And clubs responded to the bursting bubble in similar ways. NYC clubs in the 90s resorted to heavy discounting and papering; British clubs now offer cut-rate deals and tickets on GroupOn. Even the ideas for redemption are similar. In 1989, American comic Adrianne Tolsch suggested comedy clubs might specialize, like doctors. (”You want to see a comic who screams and uses props – there’ll be a club just for that. It’ll be like going to see an obstetrician.”) Bennett wrote, “Perhaps a better future model is the heavily themed nights, where depending on your inclination, you can go and see a selection of weird alternative acts; a line-up of bookish nerds celebrating curiosity; a night of puns; or even a bawdy night designed for the hens, stags and office parties.”
Given the parallels, what happened next in the New York City comedy scene will likely cause the hearts of London club owners to sink. Of the dozen comedy clubs that existed in the city in the early 90s, only half still exist today.
But comedy fans know that wasn’t the end of comedy in the US. Our current comedy boom was being born at that time, in bars and alternative rooms by the now-deified likes of Janeane Garofalo and David Cross. As Andrew Clark wrote in the New York Times Magazine last spring, “It was a reaction by club comedians against club comedy; against the model in which comedy was important but the comedian was not.” In the 1996 article about the new “thinking-person’s stand-up comedy,” organizer Amanda Schatz explained that they “wanted to create comedy for people who loved it. We wanted to do comedy that was cool, and prove that all that television didn’t kill it.”
That spirit is reflected in Britain now, too. In an email, Chortle’s Bennett said that overall interest in comedy in the UK hasn’t diminished, just changed. “People are now seeking out the comics they like, who tend to play arts centre-style shows, and turning away from the clubs where comedy is a side-business to selling drink and nachos.” UK comedy producer Colin Anderson argues the overall comedy boom in the UK isn’t fading, but that the clubs’ struggles are “more of a mainstream vs alternative comedy divide than anything else. While one really big reality TV hit could burst the mainstream TV bubble the alternative scene isn’t going anywhere.”
Even though the roots of alternative comedy in the US were planted in the 90s, it was a long time before the comedy scene again experienced much mainstream or commercial success. But there’s no reason that the British comedy scene needs to suffer as badly as the American one did. Some amount of crash is inevitable, and that’s probably a good thing. “The shakeout we’re going through is very valuable,” Richard Fieldman, owner of NY club Catch a Rising Star, told the Times in 1992, “because it will drive the short-term player out of business, who shouldn’t have been here in the first place.” (Catch no longer has a club in New York City, though it does operate several others around the country.) Some of the young, unremarkable comics in the UK today will go onto great things. Many more will go nowhere fast, as it should be. A scene with a few great comics is infinitely preferable to one with a boatload of mediocre ones.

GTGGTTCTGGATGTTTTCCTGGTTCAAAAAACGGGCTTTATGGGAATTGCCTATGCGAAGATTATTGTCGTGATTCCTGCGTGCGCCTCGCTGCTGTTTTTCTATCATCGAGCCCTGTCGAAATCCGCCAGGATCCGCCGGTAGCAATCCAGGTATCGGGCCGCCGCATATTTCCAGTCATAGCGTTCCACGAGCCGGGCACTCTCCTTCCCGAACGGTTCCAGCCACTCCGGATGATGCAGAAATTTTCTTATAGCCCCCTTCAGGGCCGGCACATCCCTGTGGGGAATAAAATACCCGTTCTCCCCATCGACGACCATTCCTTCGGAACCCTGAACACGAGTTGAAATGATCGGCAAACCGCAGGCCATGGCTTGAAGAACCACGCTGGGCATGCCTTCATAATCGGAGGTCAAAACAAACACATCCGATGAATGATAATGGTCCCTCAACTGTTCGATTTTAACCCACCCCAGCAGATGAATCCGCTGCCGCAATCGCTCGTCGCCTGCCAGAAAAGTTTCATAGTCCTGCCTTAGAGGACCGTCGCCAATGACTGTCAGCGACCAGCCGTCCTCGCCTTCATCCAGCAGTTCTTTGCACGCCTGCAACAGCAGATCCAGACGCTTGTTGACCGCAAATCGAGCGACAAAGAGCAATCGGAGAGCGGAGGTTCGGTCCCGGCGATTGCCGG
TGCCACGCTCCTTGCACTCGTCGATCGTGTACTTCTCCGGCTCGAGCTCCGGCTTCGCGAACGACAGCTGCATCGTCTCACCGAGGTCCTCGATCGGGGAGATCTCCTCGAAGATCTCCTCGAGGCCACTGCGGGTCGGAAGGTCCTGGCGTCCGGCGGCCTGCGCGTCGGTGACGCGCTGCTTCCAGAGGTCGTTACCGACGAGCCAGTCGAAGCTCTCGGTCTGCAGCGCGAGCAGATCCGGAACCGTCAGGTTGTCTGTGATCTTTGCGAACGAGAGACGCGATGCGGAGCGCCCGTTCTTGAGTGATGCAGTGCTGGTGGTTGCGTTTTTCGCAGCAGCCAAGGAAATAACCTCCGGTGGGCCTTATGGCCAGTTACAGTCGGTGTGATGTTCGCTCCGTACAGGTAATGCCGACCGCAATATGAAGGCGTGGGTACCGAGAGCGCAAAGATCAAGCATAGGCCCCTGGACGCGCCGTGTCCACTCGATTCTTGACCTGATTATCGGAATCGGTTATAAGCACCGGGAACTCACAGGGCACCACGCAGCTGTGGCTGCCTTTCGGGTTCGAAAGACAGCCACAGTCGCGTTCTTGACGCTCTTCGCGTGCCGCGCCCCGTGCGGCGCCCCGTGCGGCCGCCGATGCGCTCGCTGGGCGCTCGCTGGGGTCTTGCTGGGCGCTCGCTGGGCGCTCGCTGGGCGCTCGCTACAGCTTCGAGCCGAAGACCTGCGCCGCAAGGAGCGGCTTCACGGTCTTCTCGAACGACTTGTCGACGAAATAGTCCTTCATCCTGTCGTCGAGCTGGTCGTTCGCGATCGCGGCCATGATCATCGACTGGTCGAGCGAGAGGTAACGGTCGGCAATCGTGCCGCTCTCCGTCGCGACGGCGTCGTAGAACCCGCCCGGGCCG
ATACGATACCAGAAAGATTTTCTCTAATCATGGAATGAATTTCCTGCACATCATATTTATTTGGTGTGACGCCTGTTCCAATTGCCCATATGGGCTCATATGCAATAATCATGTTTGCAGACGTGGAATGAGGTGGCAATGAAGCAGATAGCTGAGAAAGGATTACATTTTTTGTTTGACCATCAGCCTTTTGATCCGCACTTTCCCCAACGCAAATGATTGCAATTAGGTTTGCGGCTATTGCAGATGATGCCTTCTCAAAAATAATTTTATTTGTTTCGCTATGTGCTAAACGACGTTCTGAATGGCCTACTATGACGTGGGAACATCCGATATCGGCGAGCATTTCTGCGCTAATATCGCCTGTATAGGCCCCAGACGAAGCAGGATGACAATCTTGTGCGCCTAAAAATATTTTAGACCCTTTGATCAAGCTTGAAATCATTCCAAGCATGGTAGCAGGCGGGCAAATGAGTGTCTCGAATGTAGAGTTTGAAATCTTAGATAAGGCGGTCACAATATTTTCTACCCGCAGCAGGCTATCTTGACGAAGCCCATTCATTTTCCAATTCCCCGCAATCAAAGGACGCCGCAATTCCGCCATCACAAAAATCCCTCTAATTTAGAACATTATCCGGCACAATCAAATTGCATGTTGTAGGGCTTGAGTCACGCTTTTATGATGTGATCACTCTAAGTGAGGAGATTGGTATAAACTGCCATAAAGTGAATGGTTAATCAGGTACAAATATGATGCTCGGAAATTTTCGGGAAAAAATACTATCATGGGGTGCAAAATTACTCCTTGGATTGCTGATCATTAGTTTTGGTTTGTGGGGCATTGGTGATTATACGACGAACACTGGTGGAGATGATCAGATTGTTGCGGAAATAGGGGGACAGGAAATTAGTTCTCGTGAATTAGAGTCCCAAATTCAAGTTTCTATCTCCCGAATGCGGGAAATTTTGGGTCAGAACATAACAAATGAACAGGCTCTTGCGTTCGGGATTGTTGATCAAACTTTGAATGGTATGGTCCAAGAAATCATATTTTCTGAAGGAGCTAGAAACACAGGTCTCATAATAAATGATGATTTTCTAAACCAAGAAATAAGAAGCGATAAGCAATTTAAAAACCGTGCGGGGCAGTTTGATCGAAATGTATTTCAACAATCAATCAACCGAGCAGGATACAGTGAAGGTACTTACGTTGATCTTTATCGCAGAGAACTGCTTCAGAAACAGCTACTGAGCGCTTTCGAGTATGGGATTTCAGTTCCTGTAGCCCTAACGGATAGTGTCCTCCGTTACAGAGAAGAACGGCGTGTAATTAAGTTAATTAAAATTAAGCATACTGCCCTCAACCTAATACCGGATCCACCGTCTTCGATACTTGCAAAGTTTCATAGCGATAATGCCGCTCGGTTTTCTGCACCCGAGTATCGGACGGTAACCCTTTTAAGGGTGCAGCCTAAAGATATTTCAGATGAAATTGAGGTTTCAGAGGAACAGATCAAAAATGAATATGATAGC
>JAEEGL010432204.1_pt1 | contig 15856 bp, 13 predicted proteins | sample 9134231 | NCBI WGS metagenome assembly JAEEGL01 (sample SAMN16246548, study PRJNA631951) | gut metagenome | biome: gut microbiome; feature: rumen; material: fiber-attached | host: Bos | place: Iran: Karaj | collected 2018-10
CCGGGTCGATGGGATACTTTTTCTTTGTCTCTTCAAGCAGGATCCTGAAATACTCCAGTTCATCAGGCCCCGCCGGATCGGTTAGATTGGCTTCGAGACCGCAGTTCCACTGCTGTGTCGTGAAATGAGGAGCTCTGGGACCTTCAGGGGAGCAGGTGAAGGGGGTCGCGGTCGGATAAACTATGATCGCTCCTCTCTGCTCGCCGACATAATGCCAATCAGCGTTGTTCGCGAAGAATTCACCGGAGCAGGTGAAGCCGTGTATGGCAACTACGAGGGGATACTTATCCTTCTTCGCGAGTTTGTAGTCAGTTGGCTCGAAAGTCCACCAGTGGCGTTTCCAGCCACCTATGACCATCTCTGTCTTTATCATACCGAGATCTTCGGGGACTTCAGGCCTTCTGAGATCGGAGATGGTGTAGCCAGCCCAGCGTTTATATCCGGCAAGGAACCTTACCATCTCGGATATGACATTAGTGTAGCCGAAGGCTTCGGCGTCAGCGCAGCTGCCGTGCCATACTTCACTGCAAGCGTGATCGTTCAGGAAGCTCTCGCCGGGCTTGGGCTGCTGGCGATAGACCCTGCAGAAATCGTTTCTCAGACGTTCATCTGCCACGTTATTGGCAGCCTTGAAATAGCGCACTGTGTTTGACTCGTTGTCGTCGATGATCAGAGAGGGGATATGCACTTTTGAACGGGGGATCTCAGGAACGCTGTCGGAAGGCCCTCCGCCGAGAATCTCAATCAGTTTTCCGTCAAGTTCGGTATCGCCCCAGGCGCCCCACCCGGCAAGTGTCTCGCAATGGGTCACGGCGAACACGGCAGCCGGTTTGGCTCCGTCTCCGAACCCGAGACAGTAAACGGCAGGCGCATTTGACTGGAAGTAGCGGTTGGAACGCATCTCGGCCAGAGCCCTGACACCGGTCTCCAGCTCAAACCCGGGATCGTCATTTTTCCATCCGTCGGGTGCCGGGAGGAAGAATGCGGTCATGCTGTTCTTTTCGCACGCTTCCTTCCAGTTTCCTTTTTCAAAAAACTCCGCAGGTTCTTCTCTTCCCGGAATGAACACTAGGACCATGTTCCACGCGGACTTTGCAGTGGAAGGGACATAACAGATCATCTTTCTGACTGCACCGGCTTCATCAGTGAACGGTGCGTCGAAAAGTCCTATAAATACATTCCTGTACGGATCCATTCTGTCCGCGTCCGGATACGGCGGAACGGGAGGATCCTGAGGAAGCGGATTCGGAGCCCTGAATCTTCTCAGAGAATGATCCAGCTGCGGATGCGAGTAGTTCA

Comedians who do stick with it will have to adapt to the changing world. Schaffer and others in the UK lamented the cuts in pay and the difficulty making a living, a situation in which many American comics who began in the 80s found themselves in the early 90s. The answer was to evolve. It feels obvious to talk about new technology, but success requires embracing it an adventurous (dare I say, American) way. Projects like podcasts and web sites bring no money and little glory, but practice, freedom, and responsibility. And anyone who is comedically inclined can take advantage. It’s clear that technology doesn’t favor any type or style of comedy when talents as diverse as Bill Burr, Matt Besser, and Julie Klausner can front successful comedy podcasts.
Though it was in London that Ricky Gervais created the first mega-popular comedy podcast, the independent podcasting scene in the UK is still much smaller than in the US, where we have developed not just shows but entire podcasting networks separate from established broadcasters. Anderson, who produces both BBC radio comedy and independent podcasts, argues that the comparatively small podcasting market is due the strength of BBC radio. “Our radio comedy landscape is so healthy. On BBC Radio 4 alone, there are three half-hour comedy slots every day each with an audience of between 500,000 – 1.5 million listeners […] while it isn’t TV-money, we do pay a decent rate to writers and performers. So I think there was a less obvious gap in the market in the UK.”